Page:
“If music be the food of love, play on.”

William Shakespeare’s play Twelfth Night is the source of this popular quotation.

That’s not my cup of tea.
Not the sort of thing I like.

Don’t try to teach your grandmother to suck eggs.
A saying about not trying to teach anyone who is more experienced than you are.

Spill the beans!
Give some information out.

Know how many beans make five.
Know what’s what.

Family hold back (FHB), tummy touching table (TTT) and full to bursting (FTB)
are all a sort of code, which was going round a long time ago.  In the case of FHB there are unexpected guests who must be allowed to help themselves to the vegetables or sandwiches first.  The other two are ways of saying that I couldn’t eat another thing.

You can’t make an omelette without breaking eggs.
This is true, but it is often used in the context of people being upset by proposed changes.

Like the curate’s egg- good in parts.
A weird simile!  It comes from a Punch cartoon of 1895 (according to the Oxford Dictionary of Phrase, Saying, and Quotation).

The proof of the pudding is in the eating.
You don’t know how good something is until you use it for its intended purpose.

Meat and two veg.
A traditional British main course.  Veg is short for vegetables.  I never know whether it includes the potatoes…and now the government expects us to eat “Five-a-day” in the line of fruit and veg.

Sunday roast.
Traditionally the main Sunday meal was a joint of lamb, beef or pork or perhaps  a chicken, with roast potatoes, vegetables, gravy and appropriate trimmings.

Cooked to a turn.
Presumably the turn is the change of colour, which indicates that it is ready.

Hard cheese.
This expression isn’t intended to cheer someone up, when they haven’t got what they wanted.

To know one’s onions.
Well, there are onions, shallots, garlic and leeks.  Someone who knows their onions may have a different field of expertise.

I’m not as green as I’m cabbage-looking.
Green means inexperienced.  Someone might say this if they thought they were being treated as if they didn’t know how to do something.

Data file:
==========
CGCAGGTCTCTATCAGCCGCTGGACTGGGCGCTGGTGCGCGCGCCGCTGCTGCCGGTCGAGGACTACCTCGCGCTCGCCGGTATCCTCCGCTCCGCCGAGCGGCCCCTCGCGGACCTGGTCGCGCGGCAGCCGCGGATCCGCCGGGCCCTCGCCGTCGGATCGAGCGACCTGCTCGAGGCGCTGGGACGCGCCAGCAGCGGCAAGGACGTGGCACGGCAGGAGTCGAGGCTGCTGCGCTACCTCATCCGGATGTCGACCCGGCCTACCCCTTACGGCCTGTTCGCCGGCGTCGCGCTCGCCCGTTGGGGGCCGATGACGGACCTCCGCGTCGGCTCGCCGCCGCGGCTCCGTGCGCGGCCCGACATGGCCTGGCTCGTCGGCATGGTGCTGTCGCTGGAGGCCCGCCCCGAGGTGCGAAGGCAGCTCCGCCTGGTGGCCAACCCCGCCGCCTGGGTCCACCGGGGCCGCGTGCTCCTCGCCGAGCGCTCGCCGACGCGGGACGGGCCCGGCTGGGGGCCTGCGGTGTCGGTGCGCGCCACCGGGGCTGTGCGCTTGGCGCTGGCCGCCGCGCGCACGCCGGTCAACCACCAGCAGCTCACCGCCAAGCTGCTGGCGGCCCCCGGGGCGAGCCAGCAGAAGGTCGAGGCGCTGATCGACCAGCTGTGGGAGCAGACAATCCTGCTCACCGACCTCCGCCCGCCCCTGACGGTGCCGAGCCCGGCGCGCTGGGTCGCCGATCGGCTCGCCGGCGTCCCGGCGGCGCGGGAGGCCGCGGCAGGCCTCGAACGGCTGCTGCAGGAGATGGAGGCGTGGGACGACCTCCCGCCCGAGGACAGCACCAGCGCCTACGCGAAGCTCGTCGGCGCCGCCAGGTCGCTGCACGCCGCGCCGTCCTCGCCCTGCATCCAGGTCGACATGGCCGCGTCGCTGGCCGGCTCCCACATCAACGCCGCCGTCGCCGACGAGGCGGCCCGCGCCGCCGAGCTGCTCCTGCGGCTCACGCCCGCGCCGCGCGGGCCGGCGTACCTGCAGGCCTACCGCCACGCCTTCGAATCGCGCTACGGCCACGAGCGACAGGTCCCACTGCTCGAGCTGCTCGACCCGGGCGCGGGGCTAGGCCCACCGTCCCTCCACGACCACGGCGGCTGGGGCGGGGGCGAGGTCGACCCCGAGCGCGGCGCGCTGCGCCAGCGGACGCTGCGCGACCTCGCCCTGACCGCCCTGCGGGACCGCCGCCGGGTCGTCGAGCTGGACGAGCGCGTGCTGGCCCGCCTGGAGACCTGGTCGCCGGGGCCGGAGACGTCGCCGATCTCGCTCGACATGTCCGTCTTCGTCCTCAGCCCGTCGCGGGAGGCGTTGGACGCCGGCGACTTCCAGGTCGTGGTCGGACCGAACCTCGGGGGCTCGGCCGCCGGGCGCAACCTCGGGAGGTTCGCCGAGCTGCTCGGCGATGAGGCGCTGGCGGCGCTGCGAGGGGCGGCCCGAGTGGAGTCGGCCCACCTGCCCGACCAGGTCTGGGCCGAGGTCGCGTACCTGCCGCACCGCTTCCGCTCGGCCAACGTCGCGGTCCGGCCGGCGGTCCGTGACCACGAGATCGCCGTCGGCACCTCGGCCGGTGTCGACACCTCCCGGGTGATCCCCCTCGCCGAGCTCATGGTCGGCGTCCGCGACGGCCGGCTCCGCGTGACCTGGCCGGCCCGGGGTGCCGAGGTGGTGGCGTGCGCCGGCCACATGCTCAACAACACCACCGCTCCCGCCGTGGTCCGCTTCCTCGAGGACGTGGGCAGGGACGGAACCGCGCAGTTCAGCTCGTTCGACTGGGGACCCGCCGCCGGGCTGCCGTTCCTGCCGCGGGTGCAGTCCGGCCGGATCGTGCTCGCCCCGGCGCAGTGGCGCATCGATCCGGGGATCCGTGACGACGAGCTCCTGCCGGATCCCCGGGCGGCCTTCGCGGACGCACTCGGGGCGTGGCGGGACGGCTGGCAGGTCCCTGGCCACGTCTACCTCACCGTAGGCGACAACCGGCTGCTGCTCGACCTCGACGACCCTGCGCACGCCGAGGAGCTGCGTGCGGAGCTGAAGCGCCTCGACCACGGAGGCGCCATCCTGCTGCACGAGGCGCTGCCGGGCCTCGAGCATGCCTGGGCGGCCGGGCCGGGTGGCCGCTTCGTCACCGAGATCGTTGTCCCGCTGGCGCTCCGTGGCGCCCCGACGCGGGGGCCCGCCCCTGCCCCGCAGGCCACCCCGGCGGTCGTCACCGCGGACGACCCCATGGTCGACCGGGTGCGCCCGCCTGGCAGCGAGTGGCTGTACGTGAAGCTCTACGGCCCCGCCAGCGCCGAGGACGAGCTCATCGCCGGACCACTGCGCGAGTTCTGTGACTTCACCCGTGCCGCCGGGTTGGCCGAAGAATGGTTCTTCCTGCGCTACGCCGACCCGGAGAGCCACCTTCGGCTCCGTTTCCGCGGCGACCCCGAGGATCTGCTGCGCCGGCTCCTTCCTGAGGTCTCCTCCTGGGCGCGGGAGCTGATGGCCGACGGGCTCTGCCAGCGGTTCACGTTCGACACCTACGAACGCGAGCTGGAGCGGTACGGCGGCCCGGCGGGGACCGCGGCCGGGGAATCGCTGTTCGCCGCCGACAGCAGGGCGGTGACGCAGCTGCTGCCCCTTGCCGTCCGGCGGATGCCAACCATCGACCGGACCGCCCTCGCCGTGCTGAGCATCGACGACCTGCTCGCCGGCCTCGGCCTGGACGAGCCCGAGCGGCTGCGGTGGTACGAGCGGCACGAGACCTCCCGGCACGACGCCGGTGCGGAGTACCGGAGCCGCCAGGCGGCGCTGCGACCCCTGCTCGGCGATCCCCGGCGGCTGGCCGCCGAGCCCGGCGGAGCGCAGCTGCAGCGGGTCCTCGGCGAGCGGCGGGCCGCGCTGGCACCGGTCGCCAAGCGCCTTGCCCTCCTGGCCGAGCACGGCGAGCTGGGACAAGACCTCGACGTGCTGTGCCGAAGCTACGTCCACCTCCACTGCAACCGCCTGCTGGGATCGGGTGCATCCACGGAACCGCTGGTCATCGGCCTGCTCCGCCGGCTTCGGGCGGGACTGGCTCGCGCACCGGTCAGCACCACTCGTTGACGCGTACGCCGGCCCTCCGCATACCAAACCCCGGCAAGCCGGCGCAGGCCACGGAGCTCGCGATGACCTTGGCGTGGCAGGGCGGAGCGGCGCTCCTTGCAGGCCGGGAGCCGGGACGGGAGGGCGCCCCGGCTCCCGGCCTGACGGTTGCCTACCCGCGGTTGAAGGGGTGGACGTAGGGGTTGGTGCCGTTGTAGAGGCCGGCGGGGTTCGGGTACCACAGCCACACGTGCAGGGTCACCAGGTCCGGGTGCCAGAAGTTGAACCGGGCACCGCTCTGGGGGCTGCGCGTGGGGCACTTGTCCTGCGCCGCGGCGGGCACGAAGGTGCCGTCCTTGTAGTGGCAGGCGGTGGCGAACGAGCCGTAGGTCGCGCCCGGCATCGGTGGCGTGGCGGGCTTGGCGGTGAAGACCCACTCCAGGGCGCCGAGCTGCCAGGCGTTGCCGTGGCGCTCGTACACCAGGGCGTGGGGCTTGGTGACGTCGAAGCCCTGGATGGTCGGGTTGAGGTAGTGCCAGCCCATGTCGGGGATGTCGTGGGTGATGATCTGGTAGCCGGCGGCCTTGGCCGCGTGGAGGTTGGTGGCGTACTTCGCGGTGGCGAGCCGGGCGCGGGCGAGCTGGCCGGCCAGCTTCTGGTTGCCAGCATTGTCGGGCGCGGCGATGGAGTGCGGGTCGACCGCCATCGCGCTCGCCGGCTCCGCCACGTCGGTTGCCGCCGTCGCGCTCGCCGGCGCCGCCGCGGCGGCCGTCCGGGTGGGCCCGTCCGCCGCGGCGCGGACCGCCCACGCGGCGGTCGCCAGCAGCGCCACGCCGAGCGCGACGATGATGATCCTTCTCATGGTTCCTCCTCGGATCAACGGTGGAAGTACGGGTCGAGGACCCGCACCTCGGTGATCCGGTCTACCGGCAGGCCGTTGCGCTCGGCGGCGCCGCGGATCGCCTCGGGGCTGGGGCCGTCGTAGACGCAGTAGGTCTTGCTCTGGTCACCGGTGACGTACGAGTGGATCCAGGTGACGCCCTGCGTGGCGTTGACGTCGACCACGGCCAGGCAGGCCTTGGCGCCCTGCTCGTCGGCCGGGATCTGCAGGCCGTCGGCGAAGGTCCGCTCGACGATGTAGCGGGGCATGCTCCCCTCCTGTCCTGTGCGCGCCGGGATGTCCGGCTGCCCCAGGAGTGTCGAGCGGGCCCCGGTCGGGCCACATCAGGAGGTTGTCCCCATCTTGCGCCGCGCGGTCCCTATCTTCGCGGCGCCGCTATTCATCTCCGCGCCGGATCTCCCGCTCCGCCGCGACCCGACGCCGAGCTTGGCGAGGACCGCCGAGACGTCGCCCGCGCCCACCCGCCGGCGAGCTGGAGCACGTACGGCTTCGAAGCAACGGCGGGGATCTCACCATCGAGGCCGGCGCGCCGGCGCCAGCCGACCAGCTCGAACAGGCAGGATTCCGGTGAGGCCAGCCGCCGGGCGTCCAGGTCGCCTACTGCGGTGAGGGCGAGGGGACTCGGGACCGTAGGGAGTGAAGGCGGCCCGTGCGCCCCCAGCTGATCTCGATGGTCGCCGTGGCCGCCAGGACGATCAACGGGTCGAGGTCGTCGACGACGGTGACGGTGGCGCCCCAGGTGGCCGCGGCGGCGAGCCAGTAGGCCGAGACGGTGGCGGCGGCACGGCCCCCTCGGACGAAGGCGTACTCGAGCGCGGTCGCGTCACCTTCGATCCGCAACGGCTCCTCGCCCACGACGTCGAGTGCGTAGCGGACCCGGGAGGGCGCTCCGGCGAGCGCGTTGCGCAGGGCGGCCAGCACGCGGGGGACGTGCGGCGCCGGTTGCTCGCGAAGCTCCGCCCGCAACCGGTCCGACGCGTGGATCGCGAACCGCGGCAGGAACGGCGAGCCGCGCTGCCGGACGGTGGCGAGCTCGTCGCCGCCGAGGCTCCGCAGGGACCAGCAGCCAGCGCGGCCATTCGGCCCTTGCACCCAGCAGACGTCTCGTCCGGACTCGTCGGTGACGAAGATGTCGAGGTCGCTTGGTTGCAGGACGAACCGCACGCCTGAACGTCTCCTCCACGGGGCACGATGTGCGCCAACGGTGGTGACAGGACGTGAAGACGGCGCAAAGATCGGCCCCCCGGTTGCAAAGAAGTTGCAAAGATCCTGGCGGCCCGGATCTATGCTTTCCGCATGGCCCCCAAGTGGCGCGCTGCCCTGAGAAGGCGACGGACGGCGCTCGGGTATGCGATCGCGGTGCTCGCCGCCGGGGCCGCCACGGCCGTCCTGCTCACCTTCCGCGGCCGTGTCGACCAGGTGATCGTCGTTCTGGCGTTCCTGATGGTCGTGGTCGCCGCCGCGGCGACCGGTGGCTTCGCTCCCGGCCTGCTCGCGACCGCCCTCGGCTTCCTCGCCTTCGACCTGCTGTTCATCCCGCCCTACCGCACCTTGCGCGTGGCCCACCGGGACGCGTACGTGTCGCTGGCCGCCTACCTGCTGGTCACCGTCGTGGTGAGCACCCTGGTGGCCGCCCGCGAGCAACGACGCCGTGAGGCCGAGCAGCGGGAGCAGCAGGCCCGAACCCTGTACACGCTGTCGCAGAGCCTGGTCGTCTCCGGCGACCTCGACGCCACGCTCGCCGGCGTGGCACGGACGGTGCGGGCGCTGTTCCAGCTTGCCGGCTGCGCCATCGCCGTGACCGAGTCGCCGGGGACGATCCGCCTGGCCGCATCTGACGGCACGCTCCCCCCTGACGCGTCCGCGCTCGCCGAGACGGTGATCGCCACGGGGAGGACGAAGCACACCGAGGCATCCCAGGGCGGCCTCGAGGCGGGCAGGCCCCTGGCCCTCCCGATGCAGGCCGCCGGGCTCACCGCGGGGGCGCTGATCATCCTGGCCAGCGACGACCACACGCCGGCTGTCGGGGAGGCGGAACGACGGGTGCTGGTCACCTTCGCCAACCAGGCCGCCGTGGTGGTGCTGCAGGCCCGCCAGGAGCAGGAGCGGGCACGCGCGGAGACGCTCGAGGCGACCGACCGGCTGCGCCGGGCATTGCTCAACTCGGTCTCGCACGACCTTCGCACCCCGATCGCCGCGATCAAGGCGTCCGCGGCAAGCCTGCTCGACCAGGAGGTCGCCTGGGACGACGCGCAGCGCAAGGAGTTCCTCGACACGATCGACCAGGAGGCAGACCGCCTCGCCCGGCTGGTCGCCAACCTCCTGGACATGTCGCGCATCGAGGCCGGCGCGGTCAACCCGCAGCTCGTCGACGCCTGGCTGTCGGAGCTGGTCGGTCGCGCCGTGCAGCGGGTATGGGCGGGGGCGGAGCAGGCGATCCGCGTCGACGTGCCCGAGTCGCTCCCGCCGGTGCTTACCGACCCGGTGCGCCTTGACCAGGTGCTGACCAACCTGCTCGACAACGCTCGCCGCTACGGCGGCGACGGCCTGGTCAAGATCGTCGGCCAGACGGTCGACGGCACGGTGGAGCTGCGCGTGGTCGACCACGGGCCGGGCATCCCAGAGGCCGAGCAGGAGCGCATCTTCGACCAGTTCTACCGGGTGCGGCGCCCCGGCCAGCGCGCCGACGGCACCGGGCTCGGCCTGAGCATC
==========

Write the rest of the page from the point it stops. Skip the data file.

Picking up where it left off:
A stick and a carrot
are two ways of persuading a donkey to move or an expression relating to a threat or actual punishment and a reward which might induce someone to co-operate.

A watched pot never boils.
It seems to take a long time for something to boil if you stand and watch it.  Likewise if you are looking out for an event it can seem like a waste of time.  It might even happen as soon as you turn your back.

It’s no use crying over spilt milk
is a saying about not regretting one’s minor mistakes too much.

There’s many a slip twixt cup and lip
is another saying about not assuming that something will come to fruition.  There are at least two others in my earlier posts.  Twixt is an old word for between as in “betwixt and between”.

As alike as peas in a pod
would have been easily understood when people all grew their own food or bought it at the local market.  Now peas are frozen and sold in packets the meaning is a little less obvious.

Tea and sympathy.
When friends call round feeling sad, this is what they are looking for.

You’re making a meal of that.
Someone is making an easy job look difficult.  (Is preparing a meal a difficult job?  No doubt, it depends on the menu!)

You’ve made a dog’s dinner of that.
Meals for people are usually better presented than those for dogs.  “That” is probably not food.

I’ve made a hash of that.
Hash is a sort of stew.  The meaning is similar to the previous expression.

I can’t (insert verb here) for toffee.
Whether the verb is knit, sew, swim, or anything else, would a chewy sweet like a caramel (or in some dialects any sweet) be an incentive?  For American readers, our sweet is your candy.

In a jam
and
i
n a pickle
mean more or less the same.  Mrs Pepperpot might fit in a jar, but anyone using these phrases is experiencing problems.

Buttering someone up.
This is an expression about flattering someone so that they will perhaps do a favour.

An old chestnut
is an old joke, rather than the fruit of the sweet chestnut tree, which many people enjoy roasted.

I’ll eat my hat if…
…an expression of disbelief.

Don’t bite off more than you can chew.
Sound advice for eating, but usually intended to dissuade someone from taking on more commitments than they can comfortably manage.

I wouldn’t do that for all the tea in China.
A definite “No”, then.

Too many cooks spoil the broth
is a proverb.  If too many people are involved they may all try to do the same things.  If it really is soup they are cooking, it could become very salty!

Enough is as good as a feast
is a saying or proverb encouraging people to be satisfied with what they need.

He’s the salt of the earth.
This comes from the Bible and refers to a good person.

Matthew Chapter 5 verse 13 (NIV)  Jesus told his disciples “You are the salt of the earth.  But if salt loses its saltiness, how can it be made salty again?  It is no longer good for anything, except to be thrown out and trampled by men.”

 

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